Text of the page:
We’re pleased to welcome two new members to the Coral Reef Alliance (CORAL) Board of Directors: Lauretta Burke and María José González.
We sat down with both of these inspiring conservationists to find out more about their goals for CORAL.
Q: Why do you feel so passionately about protecting coral reefs and what keeps you motivated to continue this work?
LB: Coral reefs are stunning, diverse, productive, and valuable ecosystems. They are also under siege from a wide range of threats and are often under-appreciated—not receiving the attention, investment, or protection they deserve. But despite some of the downward trends, there are encouraging signs and cause for hope. Our scientific understanding of coral reefs and coral resilience is increasing, improving the prospect of assisted adaptation to changing climate. Techniques for coral restoration are evolving and application is becoming more widespread. I have been truly inspired by the network of dedicated people—scientists, conservation professionals, and protected area managers—who collaborate to improve the outlook for the world’s coral reefs.
MJG: I’m originally a terrestrial biologist—we tend to look inland, and we don’t always look toward the sea. When I began learning about the Mesoamerican Reef, I realized the biodiversity and the wealth of life underwater—and it’s just amazing. The importance of the reef to local communities in terms of protection and food security is something that I really want to support. I feel blessed to be able to work for the MAR Fund and now to be able to work with CORAL—I’ve partnered a lot with CORAL over the years and I’ve really enjoyed learning from the team.
Q: What motivated you to join CORAL’s board?
LB: I love the size and focus of CORAL. I feel small organizations are more dynamic and efficient. Coral reefs are not just one of the topics—saving the world’s coral reefs is the organization’s mission! Over the past twenty years, I have collaborated with CORAL staff on several projects, and have always been impressed by the dedication and effectiveness of staff. Our interests are closely aligned—clean water, understanding the science of adaptation, and understanding how local and global threats interact. I am excited to engage more deeply on these issues.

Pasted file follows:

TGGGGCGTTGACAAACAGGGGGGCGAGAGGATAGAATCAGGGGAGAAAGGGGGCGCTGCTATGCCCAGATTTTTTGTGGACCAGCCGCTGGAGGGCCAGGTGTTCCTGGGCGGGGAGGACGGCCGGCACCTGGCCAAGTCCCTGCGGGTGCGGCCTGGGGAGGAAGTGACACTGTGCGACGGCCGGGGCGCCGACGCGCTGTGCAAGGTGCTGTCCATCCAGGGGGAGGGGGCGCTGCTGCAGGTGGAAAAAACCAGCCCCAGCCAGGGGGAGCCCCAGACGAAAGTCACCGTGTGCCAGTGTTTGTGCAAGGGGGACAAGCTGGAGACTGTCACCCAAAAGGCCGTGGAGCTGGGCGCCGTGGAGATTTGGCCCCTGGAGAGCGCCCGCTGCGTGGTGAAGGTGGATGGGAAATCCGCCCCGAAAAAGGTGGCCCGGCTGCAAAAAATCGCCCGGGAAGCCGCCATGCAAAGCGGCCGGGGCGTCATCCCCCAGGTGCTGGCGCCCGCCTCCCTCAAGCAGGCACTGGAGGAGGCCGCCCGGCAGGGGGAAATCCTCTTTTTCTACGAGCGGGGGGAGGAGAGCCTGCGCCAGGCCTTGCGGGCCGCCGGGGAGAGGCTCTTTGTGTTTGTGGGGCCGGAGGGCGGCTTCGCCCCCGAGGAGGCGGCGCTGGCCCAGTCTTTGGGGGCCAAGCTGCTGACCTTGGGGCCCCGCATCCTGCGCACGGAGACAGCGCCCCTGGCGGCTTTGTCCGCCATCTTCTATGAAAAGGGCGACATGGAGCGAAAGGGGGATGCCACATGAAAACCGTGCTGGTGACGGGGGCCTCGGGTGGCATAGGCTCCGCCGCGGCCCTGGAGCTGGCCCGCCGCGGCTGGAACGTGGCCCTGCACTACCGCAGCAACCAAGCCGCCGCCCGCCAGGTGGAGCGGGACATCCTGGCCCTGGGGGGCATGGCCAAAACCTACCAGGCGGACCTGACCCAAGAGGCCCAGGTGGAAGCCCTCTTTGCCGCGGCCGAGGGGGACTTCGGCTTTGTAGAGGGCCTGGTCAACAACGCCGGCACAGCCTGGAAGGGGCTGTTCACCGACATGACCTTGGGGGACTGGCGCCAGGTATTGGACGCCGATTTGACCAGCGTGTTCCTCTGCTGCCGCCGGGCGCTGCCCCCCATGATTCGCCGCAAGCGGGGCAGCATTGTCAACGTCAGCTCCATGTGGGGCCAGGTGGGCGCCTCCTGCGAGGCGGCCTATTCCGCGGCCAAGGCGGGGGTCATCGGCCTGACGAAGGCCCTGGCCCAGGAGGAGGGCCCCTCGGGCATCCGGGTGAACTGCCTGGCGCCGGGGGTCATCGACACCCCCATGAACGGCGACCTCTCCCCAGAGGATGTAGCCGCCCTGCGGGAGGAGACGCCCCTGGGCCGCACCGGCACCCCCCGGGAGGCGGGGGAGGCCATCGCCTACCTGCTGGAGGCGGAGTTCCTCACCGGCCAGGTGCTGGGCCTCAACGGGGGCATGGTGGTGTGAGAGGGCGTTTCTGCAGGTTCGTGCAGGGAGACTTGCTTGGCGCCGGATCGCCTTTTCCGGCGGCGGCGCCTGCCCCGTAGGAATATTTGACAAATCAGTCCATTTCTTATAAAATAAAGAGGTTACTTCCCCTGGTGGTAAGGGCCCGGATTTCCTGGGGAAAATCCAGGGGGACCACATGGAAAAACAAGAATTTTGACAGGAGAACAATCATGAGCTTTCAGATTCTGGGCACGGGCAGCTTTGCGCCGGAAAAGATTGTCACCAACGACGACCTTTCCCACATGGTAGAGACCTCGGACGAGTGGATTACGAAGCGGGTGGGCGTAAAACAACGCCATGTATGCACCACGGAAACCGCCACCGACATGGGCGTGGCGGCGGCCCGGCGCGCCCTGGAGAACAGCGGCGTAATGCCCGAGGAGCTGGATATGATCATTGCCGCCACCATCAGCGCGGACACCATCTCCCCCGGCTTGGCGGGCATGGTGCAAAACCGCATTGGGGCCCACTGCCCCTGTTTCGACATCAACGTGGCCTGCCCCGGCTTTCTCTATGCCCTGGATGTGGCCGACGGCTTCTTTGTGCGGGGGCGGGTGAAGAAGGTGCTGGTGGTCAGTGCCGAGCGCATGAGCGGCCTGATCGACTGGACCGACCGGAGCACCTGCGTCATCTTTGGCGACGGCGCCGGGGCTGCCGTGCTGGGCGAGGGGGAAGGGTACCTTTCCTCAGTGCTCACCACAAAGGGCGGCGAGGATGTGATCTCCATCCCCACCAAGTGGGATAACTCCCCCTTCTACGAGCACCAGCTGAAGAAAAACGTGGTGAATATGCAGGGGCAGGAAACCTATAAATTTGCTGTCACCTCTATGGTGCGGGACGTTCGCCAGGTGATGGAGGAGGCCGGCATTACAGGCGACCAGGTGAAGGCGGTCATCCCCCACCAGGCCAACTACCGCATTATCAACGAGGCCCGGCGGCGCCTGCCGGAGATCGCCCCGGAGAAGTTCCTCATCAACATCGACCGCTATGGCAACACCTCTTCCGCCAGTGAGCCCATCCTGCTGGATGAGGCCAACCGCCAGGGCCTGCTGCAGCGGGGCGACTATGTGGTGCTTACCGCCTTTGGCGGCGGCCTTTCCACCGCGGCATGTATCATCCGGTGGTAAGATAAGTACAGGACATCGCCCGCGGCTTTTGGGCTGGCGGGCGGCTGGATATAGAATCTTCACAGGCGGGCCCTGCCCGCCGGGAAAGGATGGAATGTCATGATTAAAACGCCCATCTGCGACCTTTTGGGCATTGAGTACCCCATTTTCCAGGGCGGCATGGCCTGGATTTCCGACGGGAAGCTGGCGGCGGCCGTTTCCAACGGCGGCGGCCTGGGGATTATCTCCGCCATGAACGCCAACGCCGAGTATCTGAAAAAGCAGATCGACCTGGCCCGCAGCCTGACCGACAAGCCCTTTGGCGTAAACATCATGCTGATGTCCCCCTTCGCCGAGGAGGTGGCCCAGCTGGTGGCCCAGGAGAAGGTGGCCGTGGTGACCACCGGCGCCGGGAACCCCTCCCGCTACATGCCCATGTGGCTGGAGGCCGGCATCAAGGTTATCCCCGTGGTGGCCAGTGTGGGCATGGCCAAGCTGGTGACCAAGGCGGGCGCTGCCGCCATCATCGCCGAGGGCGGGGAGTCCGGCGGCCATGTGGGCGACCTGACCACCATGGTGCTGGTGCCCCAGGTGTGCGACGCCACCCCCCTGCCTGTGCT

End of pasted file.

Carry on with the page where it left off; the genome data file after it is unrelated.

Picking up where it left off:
MJG: I truly admire the work that CORAL does—we’ve had a strong relationship over the years. I work at the MAR Fund, which is a private regional environmental fund. We operate in the entire Mesoamerican region, and we support the establishment of partnerships and alliances to conserve the Mesoamerican Reef. CORAL participates in some of our networks—we sit together at tables to discuss different topics, we fundraise together, and sometimes we co-fund partners that are conducting critical activities in the region. When CORAL first asked me if I wanted to join the Board, I knew it was a fantastic opportunity. CORAL is a great organization, and I’m just hoping to be able to help at that next level and see what we can do together.
Q: What about CORAL’s mission and approach speaks to you the most?
LB: I like CORAL’s emphasis on collaboration and working with local communities. I appreciate their long-term commitment to places—rather than just moving across project sites for short-term interventions. In addition, CORAL has a strong emphasis on science and using that information locally. Their approach of keeping corals healthy so they can adapt to climate change is a good example. CORAL understands global issues but develops sensible solutions suitable for the local context. These two aspects are vital to long-term success.